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Nogales CBP Officers Apprehend 4 Drug Smugglers in 4 Days

Release Date: 
March 14, 2018

 TUCSON, Ariz. –U.S. Customs and Border Protection officers at Arizona’s Port of Nogales apprehended four people involved in separate failed attempts to smuggle 67 pounds of methamphetamine and heroin into the United States over the past four days.

Officers working at the Dennis DeConcini Crossing referred a 19-year-old Tucson man for further inspection of his Chevy truck yesterday afternoon. A CBP canine alerted officers to more than 24 pounds of meth, worth almost $73,000, from the truck’s bench seat.

Officers removed 24 pounds of meth from behind the bench seat of a smuggling vehicle
Officers removed 24 pounds of meth
from behind the bench seat of a
smuggling vehicle

Earlier that morning, officers at the pedestrian lanes of the DeConcini Crossing referred a 44-year-old Mexican woman for secondary inspection where a CBP canine alerted to an odor it was trained to detect, leading officers to discover more than 4 pounds of heroin, worth nearly $77,000, beneath the subjects’ armpits.

Officers removed packages of heroin from beneath her armpits
Officers removed packages of heroin
from beneath the armpits of a body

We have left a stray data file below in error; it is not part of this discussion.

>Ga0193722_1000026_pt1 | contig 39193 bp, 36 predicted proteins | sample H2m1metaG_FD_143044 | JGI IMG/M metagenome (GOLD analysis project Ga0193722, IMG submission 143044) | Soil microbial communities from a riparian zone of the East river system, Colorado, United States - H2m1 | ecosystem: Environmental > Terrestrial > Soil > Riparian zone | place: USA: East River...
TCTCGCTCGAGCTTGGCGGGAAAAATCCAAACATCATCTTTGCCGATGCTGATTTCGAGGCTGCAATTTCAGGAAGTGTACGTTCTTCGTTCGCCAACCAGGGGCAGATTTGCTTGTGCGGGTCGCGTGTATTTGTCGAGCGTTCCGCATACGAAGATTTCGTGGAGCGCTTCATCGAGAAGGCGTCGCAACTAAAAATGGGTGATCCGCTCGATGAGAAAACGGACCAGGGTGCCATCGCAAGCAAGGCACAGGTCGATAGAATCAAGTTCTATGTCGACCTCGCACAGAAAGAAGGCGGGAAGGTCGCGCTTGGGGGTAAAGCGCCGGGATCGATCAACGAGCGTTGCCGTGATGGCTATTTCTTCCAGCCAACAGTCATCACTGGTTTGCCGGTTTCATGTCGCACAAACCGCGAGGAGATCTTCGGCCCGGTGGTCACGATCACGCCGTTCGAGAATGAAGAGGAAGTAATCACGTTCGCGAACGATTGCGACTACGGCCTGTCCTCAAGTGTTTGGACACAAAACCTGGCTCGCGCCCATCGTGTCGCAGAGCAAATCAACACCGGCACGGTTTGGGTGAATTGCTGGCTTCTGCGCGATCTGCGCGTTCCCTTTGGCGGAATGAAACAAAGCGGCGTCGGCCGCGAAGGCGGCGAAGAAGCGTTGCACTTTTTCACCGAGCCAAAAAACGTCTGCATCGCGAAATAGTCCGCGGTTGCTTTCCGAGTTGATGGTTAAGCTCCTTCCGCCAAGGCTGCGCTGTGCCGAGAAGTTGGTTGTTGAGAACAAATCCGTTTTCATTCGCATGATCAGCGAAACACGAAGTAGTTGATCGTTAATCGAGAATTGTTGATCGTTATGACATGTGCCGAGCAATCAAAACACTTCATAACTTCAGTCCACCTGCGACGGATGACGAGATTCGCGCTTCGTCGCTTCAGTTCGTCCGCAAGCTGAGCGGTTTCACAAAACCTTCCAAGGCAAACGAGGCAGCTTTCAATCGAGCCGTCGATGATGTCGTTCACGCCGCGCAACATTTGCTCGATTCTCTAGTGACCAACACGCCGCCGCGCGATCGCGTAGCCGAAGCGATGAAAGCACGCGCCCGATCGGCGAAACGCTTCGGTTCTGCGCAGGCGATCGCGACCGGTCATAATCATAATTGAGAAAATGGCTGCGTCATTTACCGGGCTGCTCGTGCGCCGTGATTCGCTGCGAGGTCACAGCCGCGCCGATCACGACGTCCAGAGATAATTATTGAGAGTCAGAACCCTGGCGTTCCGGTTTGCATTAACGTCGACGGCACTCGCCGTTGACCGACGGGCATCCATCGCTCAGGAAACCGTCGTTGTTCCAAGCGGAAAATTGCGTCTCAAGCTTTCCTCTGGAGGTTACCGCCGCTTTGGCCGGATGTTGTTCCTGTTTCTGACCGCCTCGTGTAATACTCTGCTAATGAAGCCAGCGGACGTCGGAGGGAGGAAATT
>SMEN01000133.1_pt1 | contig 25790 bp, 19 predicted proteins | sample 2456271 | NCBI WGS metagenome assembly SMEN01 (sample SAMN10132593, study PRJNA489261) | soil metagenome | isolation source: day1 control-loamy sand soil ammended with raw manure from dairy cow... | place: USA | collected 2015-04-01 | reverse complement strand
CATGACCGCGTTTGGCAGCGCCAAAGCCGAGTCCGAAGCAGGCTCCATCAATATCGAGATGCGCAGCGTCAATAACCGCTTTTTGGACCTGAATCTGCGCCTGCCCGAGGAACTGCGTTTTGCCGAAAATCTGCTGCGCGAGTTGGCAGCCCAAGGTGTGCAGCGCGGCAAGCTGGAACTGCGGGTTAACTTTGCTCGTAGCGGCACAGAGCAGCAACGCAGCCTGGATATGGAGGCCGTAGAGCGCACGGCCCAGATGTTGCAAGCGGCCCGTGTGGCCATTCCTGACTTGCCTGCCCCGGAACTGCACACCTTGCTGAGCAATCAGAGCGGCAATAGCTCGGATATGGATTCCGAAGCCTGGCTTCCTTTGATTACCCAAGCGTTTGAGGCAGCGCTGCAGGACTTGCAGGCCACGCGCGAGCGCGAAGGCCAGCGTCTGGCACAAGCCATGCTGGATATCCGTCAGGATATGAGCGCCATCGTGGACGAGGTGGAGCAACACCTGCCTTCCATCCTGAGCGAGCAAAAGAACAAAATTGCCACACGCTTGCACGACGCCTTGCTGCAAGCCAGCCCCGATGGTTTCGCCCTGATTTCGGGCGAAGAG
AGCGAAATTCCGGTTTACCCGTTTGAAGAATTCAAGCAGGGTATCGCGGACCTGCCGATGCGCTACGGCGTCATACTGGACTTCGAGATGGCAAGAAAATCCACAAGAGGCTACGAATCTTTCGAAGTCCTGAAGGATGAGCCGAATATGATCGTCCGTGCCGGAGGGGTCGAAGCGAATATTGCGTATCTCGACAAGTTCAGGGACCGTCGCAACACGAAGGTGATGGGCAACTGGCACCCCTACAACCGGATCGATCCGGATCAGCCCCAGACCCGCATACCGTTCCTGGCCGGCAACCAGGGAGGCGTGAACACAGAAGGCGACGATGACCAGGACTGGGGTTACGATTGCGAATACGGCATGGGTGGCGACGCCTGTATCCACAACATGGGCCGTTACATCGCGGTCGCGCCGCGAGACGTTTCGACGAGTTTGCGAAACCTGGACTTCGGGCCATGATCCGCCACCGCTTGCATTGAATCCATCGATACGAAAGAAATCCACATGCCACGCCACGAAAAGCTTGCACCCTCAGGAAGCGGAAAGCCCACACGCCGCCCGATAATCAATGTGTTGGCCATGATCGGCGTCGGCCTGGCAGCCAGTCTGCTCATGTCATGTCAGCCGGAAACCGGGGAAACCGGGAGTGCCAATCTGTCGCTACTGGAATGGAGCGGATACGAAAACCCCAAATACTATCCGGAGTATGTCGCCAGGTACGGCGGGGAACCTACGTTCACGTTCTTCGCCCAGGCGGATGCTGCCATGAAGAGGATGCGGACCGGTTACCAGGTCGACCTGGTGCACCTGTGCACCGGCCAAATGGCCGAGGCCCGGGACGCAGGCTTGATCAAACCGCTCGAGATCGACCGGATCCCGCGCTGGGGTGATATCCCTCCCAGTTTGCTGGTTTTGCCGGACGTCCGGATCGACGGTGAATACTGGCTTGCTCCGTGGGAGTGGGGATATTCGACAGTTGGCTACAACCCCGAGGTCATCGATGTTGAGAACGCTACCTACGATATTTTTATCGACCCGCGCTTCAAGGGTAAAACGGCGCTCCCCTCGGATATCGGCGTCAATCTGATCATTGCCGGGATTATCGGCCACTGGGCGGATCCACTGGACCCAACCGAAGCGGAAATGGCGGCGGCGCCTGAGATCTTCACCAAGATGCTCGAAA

carrier

Early Sunday morning, a 45-year-old Tucson woman was referred for further questioning at the pedestrian lanes of the DeConcini Crossing. A canine alert led officers to remove a package of heroin from her crotch. The package was just over one-half-pound of heroin, worth more than $10,000.

This past Friday, a 43-year-old Nogales, Ariz. woman was referred for a secondary inspection of her Dodge sedan at the Mariposa Crossing. Following a CBP canine alert to the vehicle’s door panels and firewall, officers removed almost 38 pounds of meth, worth nearly $113,000.

Smugglers attempted to hide cocaine within the door panels and firewall of a smuggling vehicle
Smugglers attempted to hide cocaine
within the door panels and firewall of
a smuggling vehicle

 

Officers seized the drugs and vehicle, and turned the subjects over to U.S. Immigration and Customs Enforcement’s Homeland Security Investigations.

Last modified: 
March 14, 2018